Education

Education

How to start your trucking business

  • Updated

There are a ton of benefits to starting your own business: owner operators are able to earn more than 3x the average salary of a company driver. However, it takes a great deal of planning and discipline to get set up. Once you’re up and running, TruckSmarter is here to help! Not only can you take full advantage of our free load board, but we also have several tools to help you manage your cash flow. With transparent freight factoring, a fuel program and free banking and savings tools, we’ll make sure you get the most bang for your buck.

1. Get your license

2. Set up your business

3. Apply for your trucking authority

4. Get insured

5. Prepare to start hauling

 

1. Get your license

First, you need a valid commercial driver’s license (CDL) in order to apply for your authority with the Federal Motor Carrier Safety Administration (FMCSA). You’ll need proof of identity, U.S. residency, and a valid social security number to obtain a CDL. Once you get your commercial learner’s permit, you must pass an exam. Once you pass, you are eligible to receive your CDL!

 

2. Set up your business

You’ll need to use your business name when you apply for your authority. You’ll also need to figure out what type of business structure you want to establish: sole proprietorship, partnership, limited liability company (LLC), or corporation. 

You should think about what kind of freight you plan to haul as this will impact the steps you need to take when applying for your trucking authority. If you plan to haul across state lines, you will need to apply for an Operating Authority in addition to a DOT Number.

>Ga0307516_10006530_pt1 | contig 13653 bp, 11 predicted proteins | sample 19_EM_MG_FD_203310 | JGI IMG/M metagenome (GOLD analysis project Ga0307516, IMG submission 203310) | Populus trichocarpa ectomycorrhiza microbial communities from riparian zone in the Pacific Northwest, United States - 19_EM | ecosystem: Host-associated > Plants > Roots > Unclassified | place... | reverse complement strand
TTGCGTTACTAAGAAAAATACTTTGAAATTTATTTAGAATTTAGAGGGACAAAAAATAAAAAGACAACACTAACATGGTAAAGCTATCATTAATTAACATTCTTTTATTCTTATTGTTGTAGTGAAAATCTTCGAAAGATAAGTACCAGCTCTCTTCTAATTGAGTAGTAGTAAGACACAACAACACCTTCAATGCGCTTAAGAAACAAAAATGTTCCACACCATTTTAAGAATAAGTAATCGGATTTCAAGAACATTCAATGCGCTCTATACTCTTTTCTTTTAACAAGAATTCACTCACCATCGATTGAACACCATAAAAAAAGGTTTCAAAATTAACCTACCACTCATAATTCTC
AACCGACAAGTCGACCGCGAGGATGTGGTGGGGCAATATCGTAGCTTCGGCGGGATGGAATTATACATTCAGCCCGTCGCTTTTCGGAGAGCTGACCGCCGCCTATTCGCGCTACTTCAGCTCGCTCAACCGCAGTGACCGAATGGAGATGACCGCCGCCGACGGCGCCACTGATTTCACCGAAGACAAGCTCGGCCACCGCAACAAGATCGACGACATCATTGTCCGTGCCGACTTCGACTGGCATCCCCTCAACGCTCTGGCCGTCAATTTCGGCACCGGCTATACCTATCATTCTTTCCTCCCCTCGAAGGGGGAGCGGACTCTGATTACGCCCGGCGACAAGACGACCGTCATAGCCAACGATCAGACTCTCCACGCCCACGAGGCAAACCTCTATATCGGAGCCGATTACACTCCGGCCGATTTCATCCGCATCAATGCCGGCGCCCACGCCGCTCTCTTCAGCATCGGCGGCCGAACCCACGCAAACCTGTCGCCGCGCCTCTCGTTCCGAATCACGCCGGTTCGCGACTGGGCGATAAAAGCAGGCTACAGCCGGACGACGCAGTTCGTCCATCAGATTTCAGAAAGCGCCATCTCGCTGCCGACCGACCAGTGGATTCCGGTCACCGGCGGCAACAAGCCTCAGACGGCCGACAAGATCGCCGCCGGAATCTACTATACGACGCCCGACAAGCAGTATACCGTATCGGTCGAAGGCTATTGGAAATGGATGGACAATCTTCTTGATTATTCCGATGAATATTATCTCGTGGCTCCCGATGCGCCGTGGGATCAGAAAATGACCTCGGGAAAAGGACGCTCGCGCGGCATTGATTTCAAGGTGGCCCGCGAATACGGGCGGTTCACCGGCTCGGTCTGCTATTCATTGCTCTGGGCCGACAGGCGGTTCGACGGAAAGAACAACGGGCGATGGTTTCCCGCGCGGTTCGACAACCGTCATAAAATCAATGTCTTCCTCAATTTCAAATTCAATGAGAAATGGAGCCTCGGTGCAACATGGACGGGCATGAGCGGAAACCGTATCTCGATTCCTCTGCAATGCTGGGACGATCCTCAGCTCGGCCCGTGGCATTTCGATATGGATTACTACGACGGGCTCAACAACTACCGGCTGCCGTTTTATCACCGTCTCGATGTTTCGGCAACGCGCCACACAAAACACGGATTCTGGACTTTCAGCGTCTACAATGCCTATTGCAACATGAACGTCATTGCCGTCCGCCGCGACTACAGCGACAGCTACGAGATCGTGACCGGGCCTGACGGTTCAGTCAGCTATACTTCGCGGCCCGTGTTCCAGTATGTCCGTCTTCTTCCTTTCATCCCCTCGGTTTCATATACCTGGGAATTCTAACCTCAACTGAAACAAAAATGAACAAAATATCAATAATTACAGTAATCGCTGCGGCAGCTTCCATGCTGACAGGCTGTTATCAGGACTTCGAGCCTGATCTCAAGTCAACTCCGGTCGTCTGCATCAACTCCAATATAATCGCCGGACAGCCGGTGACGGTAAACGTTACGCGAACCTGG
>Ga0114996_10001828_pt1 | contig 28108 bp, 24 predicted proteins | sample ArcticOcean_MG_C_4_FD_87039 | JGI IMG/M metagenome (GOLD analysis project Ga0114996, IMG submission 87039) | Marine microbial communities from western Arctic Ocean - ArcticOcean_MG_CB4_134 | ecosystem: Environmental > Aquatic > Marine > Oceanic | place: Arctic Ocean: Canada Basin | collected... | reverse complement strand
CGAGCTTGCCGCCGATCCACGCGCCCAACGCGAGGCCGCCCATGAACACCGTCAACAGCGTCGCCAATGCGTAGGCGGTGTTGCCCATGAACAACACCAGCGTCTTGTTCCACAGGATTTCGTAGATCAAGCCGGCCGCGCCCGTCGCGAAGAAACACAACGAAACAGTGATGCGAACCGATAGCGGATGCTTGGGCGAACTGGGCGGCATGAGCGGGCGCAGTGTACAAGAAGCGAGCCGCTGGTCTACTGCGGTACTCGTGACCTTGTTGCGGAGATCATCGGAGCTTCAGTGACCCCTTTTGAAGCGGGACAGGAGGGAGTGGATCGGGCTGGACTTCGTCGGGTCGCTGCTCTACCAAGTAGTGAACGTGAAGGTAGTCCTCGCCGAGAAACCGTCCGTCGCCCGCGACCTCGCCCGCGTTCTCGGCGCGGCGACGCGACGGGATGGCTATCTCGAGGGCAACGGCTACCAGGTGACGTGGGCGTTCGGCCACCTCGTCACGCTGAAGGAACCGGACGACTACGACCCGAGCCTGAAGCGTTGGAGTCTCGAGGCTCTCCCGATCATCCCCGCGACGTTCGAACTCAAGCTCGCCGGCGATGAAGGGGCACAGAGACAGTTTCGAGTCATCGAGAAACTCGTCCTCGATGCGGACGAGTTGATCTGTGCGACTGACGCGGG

3. Apply for your trucking authority

File an application with the Federal Motor Carrier Safety Administration (FMCSA) to obtain your operating authority. There are several requirements, but we’ve outlined the most critical ones below:

Requirement Details

USDOT Number (DOT)

Important for monitoring your company's safety information, inspections, investigations, etc.

Operating Authority (MC) Dictates the cargo you may carry.
Unified Carrier Registration (UCR) Validates that your insurance is active.
International Registration Plan (IRP) Permits operations in all states in the U.S., the District of Columbia, and the provinces of Canada.
International Fuel Tax Agreement (IFTA) Get your IFTA sticker and don’t forget to file quarterly.

BOC-3 Filing

This assigns a process agent to whom court papers may be served in a legal proceeding.

Employment Identification Number (EIN) Necessary to file taxes.

Lastly, don't forget to obtain the required business licenses from your state. This varies state-by-state so it is best to get started by registering your business with the Small Business Administration and obtaining a federal tax ID.

 

4. Get insured

The FMCSA requires that all operating authorities have insurance to cover the cost of equipment and cargo. Their website has a comprehensive list of insurance filing requirements for auto liability, auto physical damage, cargo, and general liability.

 

5. Prepare to start hauling

There are several ways to get started, including leasing options. Review the different types of loads and popular lanes for each equipment type on our free load board to discover the best fit for you!